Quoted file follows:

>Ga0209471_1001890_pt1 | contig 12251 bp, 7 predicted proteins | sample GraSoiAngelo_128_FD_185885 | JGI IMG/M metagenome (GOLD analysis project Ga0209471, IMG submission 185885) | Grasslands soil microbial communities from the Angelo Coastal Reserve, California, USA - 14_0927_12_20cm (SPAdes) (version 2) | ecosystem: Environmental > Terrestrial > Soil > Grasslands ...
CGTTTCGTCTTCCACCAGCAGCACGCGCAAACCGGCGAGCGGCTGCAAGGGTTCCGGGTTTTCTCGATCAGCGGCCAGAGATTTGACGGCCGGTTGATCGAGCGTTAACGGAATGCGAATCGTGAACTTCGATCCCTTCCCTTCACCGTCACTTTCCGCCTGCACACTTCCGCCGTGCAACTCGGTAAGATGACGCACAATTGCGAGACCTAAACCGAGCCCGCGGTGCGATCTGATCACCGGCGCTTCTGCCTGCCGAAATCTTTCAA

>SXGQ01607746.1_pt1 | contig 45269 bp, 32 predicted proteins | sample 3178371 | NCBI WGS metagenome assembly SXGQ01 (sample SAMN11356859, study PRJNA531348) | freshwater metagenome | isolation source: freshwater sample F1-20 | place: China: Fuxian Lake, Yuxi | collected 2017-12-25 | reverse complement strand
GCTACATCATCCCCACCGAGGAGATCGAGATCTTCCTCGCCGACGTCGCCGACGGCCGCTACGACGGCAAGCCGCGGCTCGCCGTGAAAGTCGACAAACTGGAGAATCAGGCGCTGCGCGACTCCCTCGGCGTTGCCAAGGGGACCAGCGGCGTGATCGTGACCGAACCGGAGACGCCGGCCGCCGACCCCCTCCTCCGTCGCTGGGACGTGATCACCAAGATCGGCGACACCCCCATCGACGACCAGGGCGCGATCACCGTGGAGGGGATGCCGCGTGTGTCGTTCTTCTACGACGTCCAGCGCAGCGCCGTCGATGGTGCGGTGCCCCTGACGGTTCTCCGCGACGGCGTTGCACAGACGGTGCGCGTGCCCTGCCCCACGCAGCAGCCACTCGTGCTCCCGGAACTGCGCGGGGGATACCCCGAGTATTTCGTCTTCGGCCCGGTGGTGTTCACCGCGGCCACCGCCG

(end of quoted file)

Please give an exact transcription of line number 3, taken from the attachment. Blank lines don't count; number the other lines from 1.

>SXGQ01607746.1_pt1 | contig 45269 bp, 32 predicted proteins | sample 3178371 | NCBI WGS metagenome assembly SXGQ01 (sample SAMN11356859, study PRJNA531348) | freshwater metagenome | isolation source: freshwater sample F1-20 | place: China: Fuxian Lake, Yuxi | collected 2017-12-25 | reverse complement strand